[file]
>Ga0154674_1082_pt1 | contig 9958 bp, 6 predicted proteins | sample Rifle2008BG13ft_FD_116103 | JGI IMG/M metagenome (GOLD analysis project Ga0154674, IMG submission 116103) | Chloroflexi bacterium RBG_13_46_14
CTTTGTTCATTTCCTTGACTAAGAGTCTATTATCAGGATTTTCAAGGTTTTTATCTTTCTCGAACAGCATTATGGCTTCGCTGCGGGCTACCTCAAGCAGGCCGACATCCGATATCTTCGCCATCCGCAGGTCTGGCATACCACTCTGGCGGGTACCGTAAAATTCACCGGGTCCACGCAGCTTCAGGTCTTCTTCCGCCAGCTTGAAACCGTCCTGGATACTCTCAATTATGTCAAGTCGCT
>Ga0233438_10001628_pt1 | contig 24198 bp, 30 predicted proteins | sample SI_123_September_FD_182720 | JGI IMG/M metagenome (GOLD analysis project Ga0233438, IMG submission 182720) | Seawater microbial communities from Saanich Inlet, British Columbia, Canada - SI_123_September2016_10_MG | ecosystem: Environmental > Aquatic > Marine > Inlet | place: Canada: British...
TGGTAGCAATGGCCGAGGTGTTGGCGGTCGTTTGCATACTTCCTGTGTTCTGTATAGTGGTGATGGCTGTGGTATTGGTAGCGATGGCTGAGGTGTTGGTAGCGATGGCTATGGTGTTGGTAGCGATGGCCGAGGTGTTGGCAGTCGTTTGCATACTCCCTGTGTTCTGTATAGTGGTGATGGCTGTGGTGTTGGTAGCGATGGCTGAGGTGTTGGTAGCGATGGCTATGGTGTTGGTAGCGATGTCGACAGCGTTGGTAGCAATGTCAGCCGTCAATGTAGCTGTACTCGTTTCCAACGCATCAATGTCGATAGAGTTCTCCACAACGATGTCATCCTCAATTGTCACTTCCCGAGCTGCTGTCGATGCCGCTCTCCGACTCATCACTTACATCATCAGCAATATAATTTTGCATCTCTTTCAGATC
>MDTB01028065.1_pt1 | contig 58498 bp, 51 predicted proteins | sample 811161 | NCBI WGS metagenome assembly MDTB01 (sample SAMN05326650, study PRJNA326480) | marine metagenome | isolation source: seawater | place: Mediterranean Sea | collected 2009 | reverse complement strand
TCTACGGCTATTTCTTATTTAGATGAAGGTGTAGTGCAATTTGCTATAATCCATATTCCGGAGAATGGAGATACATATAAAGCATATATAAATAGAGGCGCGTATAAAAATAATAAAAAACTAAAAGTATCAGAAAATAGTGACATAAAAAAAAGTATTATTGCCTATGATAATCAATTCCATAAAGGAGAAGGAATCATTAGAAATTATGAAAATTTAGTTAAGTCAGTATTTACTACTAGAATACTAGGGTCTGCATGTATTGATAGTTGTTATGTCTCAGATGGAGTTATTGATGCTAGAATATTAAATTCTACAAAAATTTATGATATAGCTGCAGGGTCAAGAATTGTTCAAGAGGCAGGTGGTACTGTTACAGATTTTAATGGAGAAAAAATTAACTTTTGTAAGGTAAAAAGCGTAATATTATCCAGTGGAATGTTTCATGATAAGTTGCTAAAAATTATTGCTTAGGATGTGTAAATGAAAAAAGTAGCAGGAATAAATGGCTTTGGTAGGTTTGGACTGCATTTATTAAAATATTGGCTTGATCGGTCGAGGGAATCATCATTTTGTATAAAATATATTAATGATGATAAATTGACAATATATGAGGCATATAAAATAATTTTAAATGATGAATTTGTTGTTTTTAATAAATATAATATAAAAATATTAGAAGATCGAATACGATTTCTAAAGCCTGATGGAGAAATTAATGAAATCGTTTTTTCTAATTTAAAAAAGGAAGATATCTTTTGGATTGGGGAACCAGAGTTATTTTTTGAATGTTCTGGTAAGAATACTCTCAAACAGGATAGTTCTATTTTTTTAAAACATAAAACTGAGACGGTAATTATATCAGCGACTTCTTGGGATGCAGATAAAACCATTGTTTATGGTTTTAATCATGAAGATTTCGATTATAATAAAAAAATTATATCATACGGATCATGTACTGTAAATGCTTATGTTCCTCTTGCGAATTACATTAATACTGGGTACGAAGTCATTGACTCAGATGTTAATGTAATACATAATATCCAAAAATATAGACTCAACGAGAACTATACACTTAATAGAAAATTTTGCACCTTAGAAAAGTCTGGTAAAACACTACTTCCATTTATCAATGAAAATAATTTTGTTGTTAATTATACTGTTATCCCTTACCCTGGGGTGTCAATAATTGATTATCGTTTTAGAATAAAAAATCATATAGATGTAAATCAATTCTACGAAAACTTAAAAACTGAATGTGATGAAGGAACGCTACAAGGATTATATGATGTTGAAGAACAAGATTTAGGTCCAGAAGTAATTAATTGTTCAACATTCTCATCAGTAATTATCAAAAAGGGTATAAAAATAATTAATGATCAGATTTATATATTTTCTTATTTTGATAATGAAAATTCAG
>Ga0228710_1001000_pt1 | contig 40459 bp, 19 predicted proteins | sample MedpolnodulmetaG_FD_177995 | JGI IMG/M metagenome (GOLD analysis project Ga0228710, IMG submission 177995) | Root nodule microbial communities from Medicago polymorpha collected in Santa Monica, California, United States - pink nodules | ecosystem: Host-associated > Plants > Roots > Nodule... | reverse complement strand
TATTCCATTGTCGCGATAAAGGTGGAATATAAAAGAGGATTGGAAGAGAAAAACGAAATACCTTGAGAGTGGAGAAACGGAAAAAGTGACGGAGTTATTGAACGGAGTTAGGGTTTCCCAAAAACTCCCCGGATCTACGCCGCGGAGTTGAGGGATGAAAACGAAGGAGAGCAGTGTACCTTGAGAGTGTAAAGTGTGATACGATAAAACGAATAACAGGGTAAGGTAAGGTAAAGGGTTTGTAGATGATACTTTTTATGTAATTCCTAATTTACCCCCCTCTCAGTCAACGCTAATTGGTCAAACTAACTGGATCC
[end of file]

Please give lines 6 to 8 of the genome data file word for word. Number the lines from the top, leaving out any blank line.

TCTACGGCTATTTCTTATTTAGATGAAGGTGTAGTGCAATTTGCTATAATCCATATTCCGGAGAATGGAGATACATATAAAGCATATATAAATAGAGGCGCGTATAAAAATAATAAAAAACTAAAAGTATCAGAAAATAGTGACATAAAAAAAAGTATTATTGCCTATGATAATCAATTCCATAAAGGAGAAGGAATCATTAGAAATTATGAAAATTTAGTTAAGTCAGTATTTACTACTAGAATACTAGGGTCTGCATGTATTGATAGTTGTTATGTCTCAGATGGAGTTATTGATGCTAGAATATTAAATTCTACAAAAATTTATGATATAGCTGCAGGGTCAAGAATTGTTCAAGAGGCAGGTGGTACTGTTACAGATTTTAATGGAGAAAAAATTAACTTTTGTAAGGTAAAAAGCGTAATATTATCCAGTGGAATGTTTCATGATAAGTTGCTAAAAATTATTGCTTAGGATGTGTAAATGAAAAAAGTAGCAGGAATAAATGGCTTTGGTAGGTTTGGACTGCATTTATTAAAATATTGGCTTGATCGGTCGAGGGAATCATCATTTTGTATAAAATATATTAATGATGATAAATTGACAATATATGAGGCATATAAAATAATTTTAAATGATGAATTTGTTGTTTTTAATAAATATAATATAAAAATATTAGAAGATCGAATACGATTTCTAAAGCCTGATGGAGAAATTAATGAAATCGTTTTTTCTAATTTAAAAAAGGAAGATATCTTTTGGATTGGGGAACCAGAGTTATTTTTTGAATGTTCTGGTAAGAATACTCTCAAACAGGATAGTTCTATTTTTTTAAAACATAAAACTGAGACGGTAATTATATCAGCGACTTCTTGGGATGCAGATAAAACCATTGTTTATGGTTTTAATCATGAAGATTTCGATTATAATAAAAAAATTATATCATACGGATCATGTACTGTAAATGCTTATGTTCCTCTTGCGAATTACATTAATACTGGGTACGAAGTCATTGACTCAGATGTTAATGTAATACATAATATCCAAAAATATAGACTCAACGAGAACTATACACTTAATAGAAAATTTTGCACCTTAGAAAAGTCTGGTAAAACACTACTTCCATTTATCAATGAAAATAATTTTGTTGTTAATTATACTGTTATCCCTTACCCTGGGGTGTCAATAATTGATTATCGTTTTAGAATAAAAAATCATATAGATGTAAATCAATTCTACGAAAACTTAAAAACTGAATGTGATGAAGGAACGCTACAAGGATTATATGATGTTGAAGAACAAGATTTAGGTCCAGAAGTAATTAATTGTTCAACATTCTCATCAGTAATTATCAAAAAGGGTATAAAAATAATTAATGATCAGATTTATATATTTTCTTATTTTGATAATGAAAATTCAG
>Ga0228710_1001000_pt1 | contig 40459 bp, 19 predicted proteins | sample MedpolnodulmetaG_FD_177995 | JGI IMG/M metagenome (GOLD analysis project Ga0228710, IMG submission 177995) | Root nodule microbial communities from Medicago polymorpha collected in Santa Monica, California, United States - pink nodules | ecosystem: Host-associated > Plants > Roots > Nodule... | reverse complement strand
TATTCCATTGTCGCGATAAAGGTGGAATATAAAAGAGGATTGGAAGAGAAAAACGAAATACCTTGAGAGTGGAGAAACGGAAAAAGTGACGGAGTTATTGAACGGAGTTAGGGTTTCCCAAAAACTCCCCGGATCTACGCCGCGGAGTTGAGGGATGAAAACGAAGGAGAGCAGTGTACCTTGAGAGTGTAAAGTGTGATACGATAAAACGAATAACAGGGTAAGGTAAGGTAAAGGGTTTGTAGATGATACTTTTTATGTAATTCCTAATTTACCCCCCTCTCAGTCAACGCTAATTGGTCAAACTAACTGGATCC